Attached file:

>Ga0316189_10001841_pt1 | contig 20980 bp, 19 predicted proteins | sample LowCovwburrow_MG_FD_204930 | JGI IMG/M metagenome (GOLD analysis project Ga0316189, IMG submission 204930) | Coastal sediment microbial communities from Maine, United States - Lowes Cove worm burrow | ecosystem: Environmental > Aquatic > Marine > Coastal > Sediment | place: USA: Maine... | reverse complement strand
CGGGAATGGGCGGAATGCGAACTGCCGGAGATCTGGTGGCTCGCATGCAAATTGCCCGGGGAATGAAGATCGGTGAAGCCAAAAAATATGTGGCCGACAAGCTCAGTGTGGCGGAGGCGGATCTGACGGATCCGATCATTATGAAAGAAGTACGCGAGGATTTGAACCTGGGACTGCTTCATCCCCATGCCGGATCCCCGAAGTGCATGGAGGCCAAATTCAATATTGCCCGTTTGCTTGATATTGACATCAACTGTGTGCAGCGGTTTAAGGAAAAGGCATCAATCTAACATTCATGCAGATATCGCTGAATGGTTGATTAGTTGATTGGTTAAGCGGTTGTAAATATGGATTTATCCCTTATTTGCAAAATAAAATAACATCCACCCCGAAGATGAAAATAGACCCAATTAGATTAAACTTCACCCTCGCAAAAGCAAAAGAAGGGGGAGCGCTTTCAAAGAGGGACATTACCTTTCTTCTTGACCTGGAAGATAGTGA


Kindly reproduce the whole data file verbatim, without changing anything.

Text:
>Ga0316189_10001841_pt1 | contig 20980 bp, 19 predicted proteins | sample LowCovwburrow_MG_FD_204930 | JGI IMG/M metagenome (GOLD analysis project Ga0316189, IMG submission 204930) | Coastal sediment microbial communities from Maine, United States - Lowes Cove worm burrow | ecosystem: Environmental > Aquatic > Marine > Coastal > Sediment | place: USA: Maine... | reverse complement strand
CGGGAATGGGCGGAATGCGAACTGCCGGAGATCTGGTGGCTCGCATGCAAATTGCCCGGGGAATGAAGATCGGTGAAGCCAAAAAATATGTGGCCGACAAGCTCAGTGTGGCGGAGGCGGATCTGACGGATCCGATCATTATGAAAGAAGTACGCGAGGATTTGAACCTGGGACTGCTTCATCCCCATGCCGGATCCCCGAAGTGCATGGAGGCCAAATTCAATATTGCCCGTTTGCTTGATATTGACATCAACTGTGTGCAGCGGTTTAAGGAAAAGGCATCAATCTAACATTCATGCAGATATCGCTGAATGGTTGATTAGTTGATTGGTTAAGCGGTTGTAAATATGGATTTATCCCTTATTTGCAAAATAAAATAACATCCACCCCGAAGATGAAAATAGACCCAATTAGATTAAACTTCACCCTCGCAAAAGCAAAAGAAGGGGGAGCGCTTTCAAAGAGGGACATTACCTTTCTTCTTGACCTGGAAGATAGTGA